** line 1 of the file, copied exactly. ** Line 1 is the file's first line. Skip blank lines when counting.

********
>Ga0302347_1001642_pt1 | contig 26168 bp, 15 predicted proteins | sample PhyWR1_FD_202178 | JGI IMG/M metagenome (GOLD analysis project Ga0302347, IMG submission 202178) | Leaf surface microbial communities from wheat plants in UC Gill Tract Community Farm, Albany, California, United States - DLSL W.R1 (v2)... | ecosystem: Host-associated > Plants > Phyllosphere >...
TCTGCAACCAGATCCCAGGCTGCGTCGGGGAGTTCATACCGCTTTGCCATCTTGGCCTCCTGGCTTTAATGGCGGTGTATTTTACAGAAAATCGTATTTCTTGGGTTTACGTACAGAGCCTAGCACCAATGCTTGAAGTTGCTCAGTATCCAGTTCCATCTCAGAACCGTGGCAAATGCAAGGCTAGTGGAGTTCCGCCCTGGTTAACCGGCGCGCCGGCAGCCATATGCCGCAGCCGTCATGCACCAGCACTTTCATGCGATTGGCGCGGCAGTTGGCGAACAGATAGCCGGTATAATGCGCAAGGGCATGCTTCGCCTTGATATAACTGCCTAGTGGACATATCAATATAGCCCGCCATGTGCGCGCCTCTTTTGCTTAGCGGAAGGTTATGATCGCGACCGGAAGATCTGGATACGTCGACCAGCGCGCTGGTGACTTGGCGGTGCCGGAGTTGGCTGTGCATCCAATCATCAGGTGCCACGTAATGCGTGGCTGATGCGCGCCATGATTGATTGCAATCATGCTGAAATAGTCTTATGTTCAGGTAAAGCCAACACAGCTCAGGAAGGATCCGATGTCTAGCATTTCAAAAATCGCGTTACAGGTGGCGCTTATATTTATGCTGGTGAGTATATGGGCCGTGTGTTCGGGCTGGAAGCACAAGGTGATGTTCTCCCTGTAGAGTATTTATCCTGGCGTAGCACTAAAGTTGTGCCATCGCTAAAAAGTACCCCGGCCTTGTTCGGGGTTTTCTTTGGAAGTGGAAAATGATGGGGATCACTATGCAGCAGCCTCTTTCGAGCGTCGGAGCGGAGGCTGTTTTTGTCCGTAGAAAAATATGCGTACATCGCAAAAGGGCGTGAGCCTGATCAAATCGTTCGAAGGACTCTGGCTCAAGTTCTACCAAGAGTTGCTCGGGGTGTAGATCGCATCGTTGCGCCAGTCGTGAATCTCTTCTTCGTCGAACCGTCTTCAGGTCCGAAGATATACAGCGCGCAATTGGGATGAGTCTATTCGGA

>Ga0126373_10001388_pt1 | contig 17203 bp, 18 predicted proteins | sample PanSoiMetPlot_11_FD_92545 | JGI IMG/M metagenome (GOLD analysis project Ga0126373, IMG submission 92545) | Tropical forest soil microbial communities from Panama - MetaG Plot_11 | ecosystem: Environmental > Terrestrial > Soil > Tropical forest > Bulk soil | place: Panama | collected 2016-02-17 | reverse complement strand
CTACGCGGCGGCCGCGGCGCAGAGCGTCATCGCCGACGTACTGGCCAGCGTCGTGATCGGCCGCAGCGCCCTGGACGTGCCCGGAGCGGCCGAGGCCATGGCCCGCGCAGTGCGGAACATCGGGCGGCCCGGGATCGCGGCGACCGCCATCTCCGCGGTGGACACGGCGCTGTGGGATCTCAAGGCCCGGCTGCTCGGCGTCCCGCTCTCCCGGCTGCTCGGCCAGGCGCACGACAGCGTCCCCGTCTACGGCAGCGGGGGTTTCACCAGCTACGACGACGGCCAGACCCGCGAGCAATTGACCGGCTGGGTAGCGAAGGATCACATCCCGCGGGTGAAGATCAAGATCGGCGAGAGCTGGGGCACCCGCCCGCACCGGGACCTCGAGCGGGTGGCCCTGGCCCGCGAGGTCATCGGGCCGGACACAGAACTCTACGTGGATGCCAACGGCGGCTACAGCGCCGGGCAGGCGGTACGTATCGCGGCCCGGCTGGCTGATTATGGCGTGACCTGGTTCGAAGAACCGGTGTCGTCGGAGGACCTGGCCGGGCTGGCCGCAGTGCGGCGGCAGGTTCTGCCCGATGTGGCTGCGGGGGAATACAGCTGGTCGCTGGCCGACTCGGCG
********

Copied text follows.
>Ga0302347_1001642_pt1 | contig 26168 bp, 15 predicted proteins | sample PhyWR1_FD_202178 | JGI IMG/M metagenome (GOLD analysis project Ga0302347, IMG submission 202178) | Leaf surface microbial communities from wheat plants in UC Gill Tract Community Farm, Albany, California, United States - DLSL W.R1 (v2)... | ecosystem: Host-associated > Plants > Phyllosphere >...